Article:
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Community News
Va. Tech Tragedy Spurs Examination of Commitment, Campus MH
Psychiatric News
Volume 42 Number 11 page 1-25

The killing of 32 students and professors at Virginia Tech University on April 16 opened a wide-ranging, if not always focused, debate about civil commitment and the availability of psychiatric services on campuses around the country.

"Some universities and colleges are extraordinarily underserved," Jerald Kay, M.D., professor and chair of psychiatry at Wright State University in Dayton, Ohio, told Psychiatric News. Kay is also chair of APA's Corresponding Committee on Mental Health on College and University Campuses. "A significant number of students who need treatment don't go for it, either due to stigma or lack of access."

The prevalence of psychological problems among college youth is relatively widespread, said Bruce Cohen, M.D., an associate professor of psychiatry and neurobehavioral sciences at the University of Virginia in Charlottesville and director of its forensic psychiatry residency training program, in an interview. The spring 2006 National College Health Assessment, produced by the American College Health Association, said that 45 percent of students surveyed felt so depressed at some point in the school year that they found it hard to function. Nine percent had experienced suicidal ideation, and 1.3 percent had attempted suicide.

Over the course of a year at his own university, said Cohen, 40 to 60 students might be hospitalized for acute depression, bipolar disorder, or other serious psychiatric problems.

"Colleges report higher utilization of mental health services as students who were diagnosed in high school or junior high school enter with psychiatric problems," said another forensic psychiatrist, Paul Appelbaum, M.D., the Elizabeth K. Dollard Professor of Psychiatry, Medicine and Law and director of the Division of Psychiatry, Law and Ethics at Columbia University College of Physicians and Surgeons in New York. "Trying to block [these students'] attendance would probably constitute a violation of the Americans With Disabilities Act."

However, colleges may have slightly more leverage over students than other institutions, said Appelbaum. In general, persons over the age of 18 may not be compelled to undergo treatment. However, under some circumstances it can be justified on educational grounds; colleges may be able to require that a student undergo evaluation or remain in treatment as a condition of staying in school.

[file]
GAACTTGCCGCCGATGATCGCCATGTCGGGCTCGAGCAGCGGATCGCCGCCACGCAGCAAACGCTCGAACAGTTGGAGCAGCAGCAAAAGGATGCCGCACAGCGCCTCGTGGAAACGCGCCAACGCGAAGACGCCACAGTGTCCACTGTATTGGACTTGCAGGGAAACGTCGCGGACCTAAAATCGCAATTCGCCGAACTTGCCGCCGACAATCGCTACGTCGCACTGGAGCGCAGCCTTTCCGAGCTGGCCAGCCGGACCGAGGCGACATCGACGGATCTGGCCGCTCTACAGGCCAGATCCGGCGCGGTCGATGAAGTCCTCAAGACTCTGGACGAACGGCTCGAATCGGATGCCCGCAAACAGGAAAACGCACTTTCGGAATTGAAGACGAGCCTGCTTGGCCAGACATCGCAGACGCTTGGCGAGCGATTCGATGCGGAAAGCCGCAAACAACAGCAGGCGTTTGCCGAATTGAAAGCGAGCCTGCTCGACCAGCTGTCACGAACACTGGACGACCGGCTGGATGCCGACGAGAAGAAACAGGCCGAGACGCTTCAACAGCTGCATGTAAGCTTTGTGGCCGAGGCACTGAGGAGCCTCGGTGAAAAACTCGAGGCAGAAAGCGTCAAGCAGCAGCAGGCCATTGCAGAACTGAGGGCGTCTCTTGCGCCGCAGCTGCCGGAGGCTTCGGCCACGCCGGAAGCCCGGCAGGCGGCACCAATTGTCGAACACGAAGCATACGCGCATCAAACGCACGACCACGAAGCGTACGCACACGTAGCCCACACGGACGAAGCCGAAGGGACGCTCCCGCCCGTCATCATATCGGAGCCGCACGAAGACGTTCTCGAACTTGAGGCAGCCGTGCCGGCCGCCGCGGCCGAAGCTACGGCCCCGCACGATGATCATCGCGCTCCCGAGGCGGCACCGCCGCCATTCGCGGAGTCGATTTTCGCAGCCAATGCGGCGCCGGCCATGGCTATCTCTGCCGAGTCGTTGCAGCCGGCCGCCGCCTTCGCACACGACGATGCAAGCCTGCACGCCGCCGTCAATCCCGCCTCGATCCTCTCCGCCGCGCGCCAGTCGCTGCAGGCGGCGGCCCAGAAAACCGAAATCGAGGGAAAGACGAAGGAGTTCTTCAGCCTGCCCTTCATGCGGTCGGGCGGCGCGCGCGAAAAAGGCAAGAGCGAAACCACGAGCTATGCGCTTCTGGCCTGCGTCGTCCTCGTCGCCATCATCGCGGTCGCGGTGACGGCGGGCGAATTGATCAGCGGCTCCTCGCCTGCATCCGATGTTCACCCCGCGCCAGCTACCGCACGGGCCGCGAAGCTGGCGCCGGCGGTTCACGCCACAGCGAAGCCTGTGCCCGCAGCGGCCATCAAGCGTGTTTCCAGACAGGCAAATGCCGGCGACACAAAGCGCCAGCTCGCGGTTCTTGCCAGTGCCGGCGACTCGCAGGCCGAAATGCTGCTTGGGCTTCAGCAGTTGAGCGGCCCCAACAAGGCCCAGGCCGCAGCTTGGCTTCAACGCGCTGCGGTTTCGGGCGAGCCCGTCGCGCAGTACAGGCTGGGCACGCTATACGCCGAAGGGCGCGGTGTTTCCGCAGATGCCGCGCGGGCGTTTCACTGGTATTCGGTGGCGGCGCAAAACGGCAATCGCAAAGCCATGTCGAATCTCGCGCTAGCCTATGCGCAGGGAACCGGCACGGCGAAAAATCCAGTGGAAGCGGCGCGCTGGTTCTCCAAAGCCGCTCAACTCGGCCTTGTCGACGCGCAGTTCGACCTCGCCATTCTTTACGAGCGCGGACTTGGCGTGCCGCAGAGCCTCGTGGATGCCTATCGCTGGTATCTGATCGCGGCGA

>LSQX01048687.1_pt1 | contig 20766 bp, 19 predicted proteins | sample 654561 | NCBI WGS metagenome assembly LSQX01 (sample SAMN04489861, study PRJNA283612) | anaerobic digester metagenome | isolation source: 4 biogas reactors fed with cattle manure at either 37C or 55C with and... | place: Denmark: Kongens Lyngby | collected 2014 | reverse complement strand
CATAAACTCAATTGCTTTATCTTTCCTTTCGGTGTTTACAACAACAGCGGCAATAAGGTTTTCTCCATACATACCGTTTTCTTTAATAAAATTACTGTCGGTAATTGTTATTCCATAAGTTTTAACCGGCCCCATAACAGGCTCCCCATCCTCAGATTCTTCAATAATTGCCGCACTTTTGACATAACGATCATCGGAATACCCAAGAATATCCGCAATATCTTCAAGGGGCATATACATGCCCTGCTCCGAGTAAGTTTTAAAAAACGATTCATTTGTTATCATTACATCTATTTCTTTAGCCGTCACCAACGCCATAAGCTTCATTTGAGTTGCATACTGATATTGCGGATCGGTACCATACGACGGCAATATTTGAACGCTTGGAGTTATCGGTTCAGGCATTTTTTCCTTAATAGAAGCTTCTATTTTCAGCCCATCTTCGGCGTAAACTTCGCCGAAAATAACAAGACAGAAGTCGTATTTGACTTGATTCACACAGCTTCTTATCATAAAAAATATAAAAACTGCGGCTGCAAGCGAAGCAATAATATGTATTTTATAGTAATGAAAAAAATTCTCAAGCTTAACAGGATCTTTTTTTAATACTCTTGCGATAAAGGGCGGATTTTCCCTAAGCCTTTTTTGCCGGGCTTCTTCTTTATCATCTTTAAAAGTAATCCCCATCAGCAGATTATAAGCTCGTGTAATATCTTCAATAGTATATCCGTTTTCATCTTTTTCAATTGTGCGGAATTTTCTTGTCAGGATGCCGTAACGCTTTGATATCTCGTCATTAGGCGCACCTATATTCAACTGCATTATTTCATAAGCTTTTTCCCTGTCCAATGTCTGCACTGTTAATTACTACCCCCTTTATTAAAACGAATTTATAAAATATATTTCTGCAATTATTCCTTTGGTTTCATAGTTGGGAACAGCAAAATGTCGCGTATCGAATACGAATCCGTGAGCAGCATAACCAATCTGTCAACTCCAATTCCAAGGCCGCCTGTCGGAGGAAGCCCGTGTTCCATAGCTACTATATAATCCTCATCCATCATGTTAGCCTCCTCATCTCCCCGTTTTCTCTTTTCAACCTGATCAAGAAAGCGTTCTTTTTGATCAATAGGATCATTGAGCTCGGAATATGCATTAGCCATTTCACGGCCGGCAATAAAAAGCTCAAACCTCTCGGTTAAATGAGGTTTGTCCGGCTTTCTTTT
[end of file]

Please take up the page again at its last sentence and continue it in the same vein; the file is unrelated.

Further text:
Some observers have also complained that federal privacy laws or court rulings restrict dissemination of information about potentially dangerous students and that wider knowledge of the psychiatric history of Seung-Hui Cho, the Virginia Tech gunman, might have led to treatment or restraint and prevented the tragedy. But Appelbaum noted that both the Health Insurance Portability and Accountability Act, which governs health records, and the Family Educational Rights and Privacy Act, which covers educational records, contain exceptions to the usual confidentiality standards in cases of emergencies and allow information to be disclosed to parents or third parties.

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Civil outpatient commitment laws vary state by state. Under civil commitment rules in Virginia, a person can voluntarily present to a community services board or a hospital emergency room, said Cohen. They can also be brought in by the police under an emergency custody order. A magistrate can order the person held for 48 hours in the hospital and then must conduct a formal hearing to decide the restrictiveness of the setting and any need for treatment.

According to Cohen, Cho had threatened suicide and was taken for evaluation in December 2005. Although he met the criteria for commitment, the court found that he could be managed in an outpatient setting. Virginia statute requires" imminent" danger to self or others for confinement, a higher standard than in most states. Over a year had passed from the time of his commitment hearing to the killings, so that even in retrospect the standard was met.

"Imminent danger" may seem clear at first thought, but, asked Appelbaum, "what is 'imminent?' An hour, a day, a week?"